Before we start, let me say that I am going to try my best to approach this subject in a way as balanced as possible and in a way that attempts to not give indication of how I feel about Christmas. That being said, I think it is important for Christians to know some reasons…
I wrote recently on the fact that life does not always go as planned, and that can be frustrating if you are a planner like myself. Another week of homeschool has gone by and we are about to make some more changes to the plans that I made for our family. While I believe this change is going to be good, it is also a little frustrating because I put a lot of thought into the original plans. With that being said, my thoughts have turned to the idea of being flexible. Sometimes this can be good, and sometimes – not so much.
What situations are best to be flexible in?
Like I mentioned in my last post, plans will change, and you have a choice in how you react to this. For example, it could be that a flat tire means you can’t go meet a friend you haven’t seen in a while. While this is disappointing, you have a choice. You can let this completely get you down, or you can realize that these things happen. I encourage you to study and implement Philippians 4:8-9 and pray about your disappointment.
What if the change you are dealing with is bigger than just this? Perhaps sickness, job loss, people breaking promises, or even death has come your way. Maybe you are being hit by more than one of these. On the other hand, it could be that someone is treating you badly because of your faithfulness to Christ. If it is persecution, know that “…all who desire to live godly in Christ Jesus will suffer persecution. 2 Timothy 3:12”. While this is an intimidating thought, it is going to happen. While this is something that needs to be accepted, so also is the fact that God promises to never give you more “fiery trials” than you can handle (1 Corinthians 10:13). That includes the everyday things as well as pointed oppression. As painful as trials are, they serve a purpose. I encourage you to study 1 Peter. There are some really great verse by verse lessons available through Tullstar from the 2016 TLC Retreat that were a great encouragement to me that you should check out.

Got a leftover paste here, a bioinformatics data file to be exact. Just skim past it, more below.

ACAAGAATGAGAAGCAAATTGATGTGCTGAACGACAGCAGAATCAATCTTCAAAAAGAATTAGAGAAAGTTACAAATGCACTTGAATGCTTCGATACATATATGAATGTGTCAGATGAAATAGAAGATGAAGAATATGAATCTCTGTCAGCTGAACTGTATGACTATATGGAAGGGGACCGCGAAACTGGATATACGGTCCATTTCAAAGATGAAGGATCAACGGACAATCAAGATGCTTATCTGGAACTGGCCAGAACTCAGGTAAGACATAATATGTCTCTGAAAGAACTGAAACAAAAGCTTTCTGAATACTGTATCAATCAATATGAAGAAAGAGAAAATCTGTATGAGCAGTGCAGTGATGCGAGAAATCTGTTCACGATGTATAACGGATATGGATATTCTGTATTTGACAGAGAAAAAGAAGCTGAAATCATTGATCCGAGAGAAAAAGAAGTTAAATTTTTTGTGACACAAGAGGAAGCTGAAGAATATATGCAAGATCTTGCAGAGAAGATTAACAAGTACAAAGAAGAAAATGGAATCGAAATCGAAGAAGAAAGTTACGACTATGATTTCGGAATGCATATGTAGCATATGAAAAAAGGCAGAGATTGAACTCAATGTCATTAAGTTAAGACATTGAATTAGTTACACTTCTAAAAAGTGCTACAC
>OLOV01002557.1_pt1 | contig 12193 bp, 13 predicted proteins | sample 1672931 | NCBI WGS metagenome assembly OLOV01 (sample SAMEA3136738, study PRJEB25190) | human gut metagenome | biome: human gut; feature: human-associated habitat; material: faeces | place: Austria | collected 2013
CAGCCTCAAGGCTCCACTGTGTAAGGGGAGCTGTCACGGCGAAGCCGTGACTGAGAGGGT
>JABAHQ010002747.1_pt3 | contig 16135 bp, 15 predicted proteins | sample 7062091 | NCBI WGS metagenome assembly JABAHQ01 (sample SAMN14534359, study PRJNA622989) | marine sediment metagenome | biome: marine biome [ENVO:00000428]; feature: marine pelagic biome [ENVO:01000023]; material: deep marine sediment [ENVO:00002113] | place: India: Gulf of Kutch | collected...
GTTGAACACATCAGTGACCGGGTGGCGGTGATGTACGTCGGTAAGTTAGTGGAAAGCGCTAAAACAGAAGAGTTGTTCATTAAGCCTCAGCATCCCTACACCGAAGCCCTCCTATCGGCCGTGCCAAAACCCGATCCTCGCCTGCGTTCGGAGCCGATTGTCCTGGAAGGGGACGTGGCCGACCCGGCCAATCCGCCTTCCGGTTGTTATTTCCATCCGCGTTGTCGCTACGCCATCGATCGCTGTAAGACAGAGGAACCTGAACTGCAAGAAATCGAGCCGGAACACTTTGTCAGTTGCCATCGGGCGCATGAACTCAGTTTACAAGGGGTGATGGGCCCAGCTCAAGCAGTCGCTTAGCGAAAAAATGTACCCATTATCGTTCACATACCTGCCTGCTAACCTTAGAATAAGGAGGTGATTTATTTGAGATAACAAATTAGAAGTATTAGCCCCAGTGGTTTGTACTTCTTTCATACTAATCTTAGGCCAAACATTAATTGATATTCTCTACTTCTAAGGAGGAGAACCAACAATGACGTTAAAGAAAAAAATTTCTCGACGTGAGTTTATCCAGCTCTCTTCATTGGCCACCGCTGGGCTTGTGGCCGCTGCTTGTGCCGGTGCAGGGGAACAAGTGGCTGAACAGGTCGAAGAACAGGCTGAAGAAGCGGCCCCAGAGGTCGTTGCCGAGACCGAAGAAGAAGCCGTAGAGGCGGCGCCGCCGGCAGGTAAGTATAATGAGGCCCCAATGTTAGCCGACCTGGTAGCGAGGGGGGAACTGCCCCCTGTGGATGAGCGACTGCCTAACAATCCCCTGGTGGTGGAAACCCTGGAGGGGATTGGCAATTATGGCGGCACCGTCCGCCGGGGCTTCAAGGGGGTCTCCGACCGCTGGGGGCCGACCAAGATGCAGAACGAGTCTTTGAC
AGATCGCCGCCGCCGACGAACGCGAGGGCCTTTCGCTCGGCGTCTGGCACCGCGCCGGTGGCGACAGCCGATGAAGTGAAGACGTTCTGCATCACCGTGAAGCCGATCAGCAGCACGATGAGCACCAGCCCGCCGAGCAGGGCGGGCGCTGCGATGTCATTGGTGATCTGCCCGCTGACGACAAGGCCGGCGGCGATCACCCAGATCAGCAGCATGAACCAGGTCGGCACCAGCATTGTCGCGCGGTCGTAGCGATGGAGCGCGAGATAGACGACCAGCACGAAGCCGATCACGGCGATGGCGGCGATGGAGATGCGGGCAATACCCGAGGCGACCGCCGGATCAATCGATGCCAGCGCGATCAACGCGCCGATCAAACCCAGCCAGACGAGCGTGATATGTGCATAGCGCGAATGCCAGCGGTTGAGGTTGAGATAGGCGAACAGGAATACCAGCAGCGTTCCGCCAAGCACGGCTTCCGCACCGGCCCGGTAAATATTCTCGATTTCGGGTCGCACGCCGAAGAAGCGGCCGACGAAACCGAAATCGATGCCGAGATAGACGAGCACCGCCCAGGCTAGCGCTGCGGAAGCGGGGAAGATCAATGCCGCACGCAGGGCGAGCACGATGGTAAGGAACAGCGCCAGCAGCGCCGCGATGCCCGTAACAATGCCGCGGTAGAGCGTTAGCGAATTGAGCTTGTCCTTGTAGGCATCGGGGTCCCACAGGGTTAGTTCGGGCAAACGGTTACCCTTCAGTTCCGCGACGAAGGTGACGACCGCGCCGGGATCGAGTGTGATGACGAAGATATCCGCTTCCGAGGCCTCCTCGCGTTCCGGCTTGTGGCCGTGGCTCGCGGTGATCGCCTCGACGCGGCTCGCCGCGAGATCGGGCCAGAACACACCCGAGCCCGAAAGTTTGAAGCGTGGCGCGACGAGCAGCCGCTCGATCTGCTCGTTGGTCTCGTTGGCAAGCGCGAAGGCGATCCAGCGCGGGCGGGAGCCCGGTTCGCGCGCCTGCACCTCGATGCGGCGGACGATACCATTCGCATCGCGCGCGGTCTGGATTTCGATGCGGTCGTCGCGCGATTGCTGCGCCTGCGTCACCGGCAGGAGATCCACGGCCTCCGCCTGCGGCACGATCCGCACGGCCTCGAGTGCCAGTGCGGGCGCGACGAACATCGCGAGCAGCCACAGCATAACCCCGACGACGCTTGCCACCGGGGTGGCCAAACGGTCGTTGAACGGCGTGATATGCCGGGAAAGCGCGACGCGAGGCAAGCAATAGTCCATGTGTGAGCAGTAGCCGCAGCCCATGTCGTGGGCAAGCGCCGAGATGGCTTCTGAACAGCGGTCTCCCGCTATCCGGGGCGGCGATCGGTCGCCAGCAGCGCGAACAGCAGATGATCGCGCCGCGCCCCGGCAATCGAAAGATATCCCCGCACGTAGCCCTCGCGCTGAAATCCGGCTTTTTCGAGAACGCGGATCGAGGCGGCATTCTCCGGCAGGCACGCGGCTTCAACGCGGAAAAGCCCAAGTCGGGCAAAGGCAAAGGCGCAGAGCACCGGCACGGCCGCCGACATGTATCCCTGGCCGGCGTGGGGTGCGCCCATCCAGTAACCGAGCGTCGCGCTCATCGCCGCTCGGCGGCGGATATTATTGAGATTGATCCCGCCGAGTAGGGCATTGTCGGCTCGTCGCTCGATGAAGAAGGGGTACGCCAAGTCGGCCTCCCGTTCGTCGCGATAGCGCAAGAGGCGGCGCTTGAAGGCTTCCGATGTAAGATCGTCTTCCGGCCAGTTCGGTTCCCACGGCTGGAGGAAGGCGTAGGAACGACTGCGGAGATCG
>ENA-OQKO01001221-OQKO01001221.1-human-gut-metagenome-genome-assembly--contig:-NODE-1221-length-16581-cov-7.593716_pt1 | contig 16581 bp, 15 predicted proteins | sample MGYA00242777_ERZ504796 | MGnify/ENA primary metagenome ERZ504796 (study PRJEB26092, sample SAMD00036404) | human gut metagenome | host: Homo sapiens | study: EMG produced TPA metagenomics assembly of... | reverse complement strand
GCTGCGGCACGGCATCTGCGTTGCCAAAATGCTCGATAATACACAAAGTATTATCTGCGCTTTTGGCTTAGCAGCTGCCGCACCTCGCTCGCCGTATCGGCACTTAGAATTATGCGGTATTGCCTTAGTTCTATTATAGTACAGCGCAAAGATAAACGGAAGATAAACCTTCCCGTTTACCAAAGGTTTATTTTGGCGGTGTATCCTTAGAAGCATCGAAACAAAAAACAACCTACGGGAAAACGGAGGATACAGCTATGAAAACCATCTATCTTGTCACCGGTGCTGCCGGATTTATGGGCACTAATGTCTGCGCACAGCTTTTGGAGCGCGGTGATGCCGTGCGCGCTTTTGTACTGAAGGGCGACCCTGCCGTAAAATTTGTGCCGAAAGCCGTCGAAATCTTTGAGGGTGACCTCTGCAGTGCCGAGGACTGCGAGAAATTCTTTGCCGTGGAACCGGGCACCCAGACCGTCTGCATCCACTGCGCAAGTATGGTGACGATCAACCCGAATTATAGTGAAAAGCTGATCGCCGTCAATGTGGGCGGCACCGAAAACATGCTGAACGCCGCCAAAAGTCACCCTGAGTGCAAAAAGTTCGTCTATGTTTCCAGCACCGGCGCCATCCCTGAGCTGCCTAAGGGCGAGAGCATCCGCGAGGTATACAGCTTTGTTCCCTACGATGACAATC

God wants us to know that we are not here alone. He did not leave us to figure it all out on our own. When you don’t know what to do – ask Him (Proverbs 3: 5-6 & James 1: 5-6)! God gave us His Word, and when we, in turn, put it into our hearts by studying it, He is telling us what to do. This requires trusting Him. To be perfectly honest, that is something that has been on my mind a lot lately; and I understand is not always easy. Something that has brought me much comfort is Christ’s words at the end of Matthew: “teaching them to observe all things that I have commanded you; and lo, I am with you always, even to the end of the world.” Amen. Matthew 28:20.
When can being flexible be bad?
While many situations call for flexibility, sometimes we need to dig in and see something through. You need to be able to commit. Without commitment to an ultimate goal, your flexibility can turn into fickleness. I smile as I write this because of some of the changes we are making with our curriculum choices and scheduling issues. I need to trust this decision and not be ready to flip flop next week. If I don’t, I would not be a good steward of my time or money. So, believe me, I am writing to myself here.
Before I sign off, I also want to mention another time it is not good to be flexible, and that is in your faithfulness to God. God’s Word is infallible. There are some who are flexible in their interpretation of Scripture or the need to submit themselves to it. Perhaps somebody you love has decided to indulge in something God spoke against, and you are wondering if maybe you have been wrong about the issue. I mean – if He really meant that was wrong there sure would be a lot of condemned people! The simple fact is, sin is pleasurable. If it wasn’t – no one would do it. It is also a fact that Jesus Christ is the same yesterday, today, and forever (Hebrews 13:8). If you bend the Scriptures to suit your life, as opposed to bending your will to His, it doesn’t actually make evil things good. “Stand fast therefore in the liberty by which Christ has made us free, and do not be entangled again with a yoke of bondage.” Galatians 5:1.
There is more that can be said about this, but I will end by encouraging every soul to remember that life is going to pack some punches. Roll with them…and when it happens turn to the Lord and His Word. It is literally epic.